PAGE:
Every four years we are bound to witness a trend-setting event. We are not talking about the US presidential election. Neither winter or summer Olympics, though exciting, are part of this significant moment. Have you managed to guess which event we are talking about? Exactly: we allude to the Bitcoin Halving. If you don’t know what it is, please read on!
What is halving?
A halving event refers to the moment when all the rewards coming from Blockchain Network’s verification are cut in half. In the case of Bitcoin, it’s miners’ task to verify the blockchain network. Consequently, during a halving event miners will receive half less Bitcoin as a reward for their work.
What is mining?
Mining is a form of computer calculation, performed by members of a network who operate to solve challenging mathematical problems that require powerful computers to solve them. Everytime a puzzle is solved, a new group of transactions (also called block) is created. Each block is part of a ledger called blockchain. Mining’s focus is to verify if the transaction is legitimate.
How often does halving recur?
Bitcoin typically experiences a halving event every 4 years, or after 210,000 new blocks have been produced.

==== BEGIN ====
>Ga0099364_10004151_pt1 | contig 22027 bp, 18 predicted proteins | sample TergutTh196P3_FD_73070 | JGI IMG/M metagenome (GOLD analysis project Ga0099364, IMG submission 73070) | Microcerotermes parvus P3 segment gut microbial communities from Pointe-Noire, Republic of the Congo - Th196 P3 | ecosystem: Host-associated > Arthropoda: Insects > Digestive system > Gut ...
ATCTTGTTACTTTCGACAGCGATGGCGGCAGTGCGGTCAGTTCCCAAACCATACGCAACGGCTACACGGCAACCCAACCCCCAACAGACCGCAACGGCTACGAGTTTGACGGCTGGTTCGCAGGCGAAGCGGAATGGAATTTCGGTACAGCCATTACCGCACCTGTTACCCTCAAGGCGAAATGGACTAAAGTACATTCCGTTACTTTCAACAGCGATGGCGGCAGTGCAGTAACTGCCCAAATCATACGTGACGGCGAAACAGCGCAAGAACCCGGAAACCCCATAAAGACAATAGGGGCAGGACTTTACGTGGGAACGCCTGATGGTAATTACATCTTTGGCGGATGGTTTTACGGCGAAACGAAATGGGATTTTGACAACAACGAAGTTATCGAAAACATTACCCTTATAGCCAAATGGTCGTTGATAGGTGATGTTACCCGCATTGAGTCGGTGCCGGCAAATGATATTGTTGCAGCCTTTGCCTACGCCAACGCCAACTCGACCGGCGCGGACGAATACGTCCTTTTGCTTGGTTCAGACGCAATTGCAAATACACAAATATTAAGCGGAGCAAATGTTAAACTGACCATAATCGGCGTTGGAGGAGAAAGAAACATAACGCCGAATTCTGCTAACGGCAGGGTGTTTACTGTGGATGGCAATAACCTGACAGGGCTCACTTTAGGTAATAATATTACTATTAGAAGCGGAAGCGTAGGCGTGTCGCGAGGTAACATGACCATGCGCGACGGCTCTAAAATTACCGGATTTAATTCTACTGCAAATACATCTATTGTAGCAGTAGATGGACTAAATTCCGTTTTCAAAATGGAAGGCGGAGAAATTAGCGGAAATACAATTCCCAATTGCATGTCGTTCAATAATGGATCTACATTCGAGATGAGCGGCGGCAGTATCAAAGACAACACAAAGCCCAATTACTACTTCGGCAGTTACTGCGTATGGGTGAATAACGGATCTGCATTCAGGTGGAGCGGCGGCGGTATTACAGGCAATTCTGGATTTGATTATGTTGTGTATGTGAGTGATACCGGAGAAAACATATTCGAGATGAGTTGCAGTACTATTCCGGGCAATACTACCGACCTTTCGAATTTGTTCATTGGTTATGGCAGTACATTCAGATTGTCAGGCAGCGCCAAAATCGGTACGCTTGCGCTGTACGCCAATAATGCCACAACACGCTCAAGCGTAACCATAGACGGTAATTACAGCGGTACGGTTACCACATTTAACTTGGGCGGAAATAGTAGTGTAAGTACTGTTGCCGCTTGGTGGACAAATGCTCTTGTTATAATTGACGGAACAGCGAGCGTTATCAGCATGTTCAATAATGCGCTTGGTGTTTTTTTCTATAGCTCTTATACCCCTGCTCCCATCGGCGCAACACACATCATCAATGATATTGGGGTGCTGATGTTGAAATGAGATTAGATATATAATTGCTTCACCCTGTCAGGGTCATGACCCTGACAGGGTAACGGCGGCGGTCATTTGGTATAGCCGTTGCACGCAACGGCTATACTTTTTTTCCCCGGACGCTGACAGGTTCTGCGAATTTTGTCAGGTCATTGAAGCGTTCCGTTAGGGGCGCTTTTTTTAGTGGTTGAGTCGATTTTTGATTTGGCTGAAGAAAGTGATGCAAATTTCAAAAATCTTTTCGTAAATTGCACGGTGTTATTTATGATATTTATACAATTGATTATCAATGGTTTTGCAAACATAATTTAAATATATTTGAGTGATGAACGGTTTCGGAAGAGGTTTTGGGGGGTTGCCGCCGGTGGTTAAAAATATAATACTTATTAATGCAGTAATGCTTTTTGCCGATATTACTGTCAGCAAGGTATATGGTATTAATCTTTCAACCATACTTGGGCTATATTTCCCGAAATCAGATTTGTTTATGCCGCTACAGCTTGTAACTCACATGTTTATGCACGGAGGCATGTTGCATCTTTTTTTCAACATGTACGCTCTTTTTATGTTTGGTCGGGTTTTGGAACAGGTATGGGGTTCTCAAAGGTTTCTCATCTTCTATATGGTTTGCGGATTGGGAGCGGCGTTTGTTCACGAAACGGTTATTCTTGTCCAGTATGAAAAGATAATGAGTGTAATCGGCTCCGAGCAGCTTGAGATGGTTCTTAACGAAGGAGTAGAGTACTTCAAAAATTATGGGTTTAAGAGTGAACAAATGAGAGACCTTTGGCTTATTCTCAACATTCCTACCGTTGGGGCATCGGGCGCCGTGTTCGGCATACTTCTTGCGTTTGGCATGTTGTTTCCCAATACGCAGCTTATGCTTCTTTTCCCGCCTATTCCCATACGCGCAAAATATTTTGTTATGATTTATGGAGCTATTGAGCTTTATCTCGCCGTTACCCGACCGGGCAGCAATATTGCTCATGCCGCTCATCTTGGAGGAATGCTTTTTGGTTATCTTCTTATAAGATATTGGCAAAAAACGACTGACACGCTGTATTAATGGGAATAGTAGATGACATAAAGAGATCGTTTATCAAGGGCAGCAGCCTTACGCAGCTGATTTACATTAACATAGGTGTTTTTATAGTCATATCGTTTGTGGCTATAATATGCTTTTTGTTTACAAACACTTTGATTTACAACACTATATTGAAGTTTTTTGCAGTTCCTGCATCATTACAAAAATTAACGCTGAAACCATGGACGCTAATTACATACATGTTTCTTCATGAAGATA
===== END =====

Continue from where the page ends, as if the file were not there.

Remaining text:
Bitcoin is deflationary
Unlike all the currencies managed by a government or a central bank, Bitcoin has always had a deflationary structure. What does it mean? It means that the number of Bitcoins to produce is limited. The maximum supply of Bitcoin is 21 million. About 18 million have already been extracted.
What happens when all the Bitcoins will be extracted?
When the Bitcoin halving reaches its lowest point, there will be no more coins to be created. Experts and analysts expect this to happen in the year 2140.
The halvings reduce the coin-creation rate, thus lowering the available supply. This increases the demand for all the assets with low supply, like gold. In general, halving events often generate massive surges in Bitcoin’s value. If we look at the first halving, which happened on November 28, 2012, the price of Bitcoin rose from $12 to $1,207 in a year-span. The second halving occurred on July 9, 2016. At that time, the price was $647, and on Dec. 15, 2017, it rose to $19,345. During the most recent halving, happening on May 11, 2020, Bitcoin’s value was $8,821. On April 12, 2021, the value reached the astounding number of $63,558.
From that moment on, miners will be allowed to pay for the consumption of electricity with the charges received to verify and validate transactions.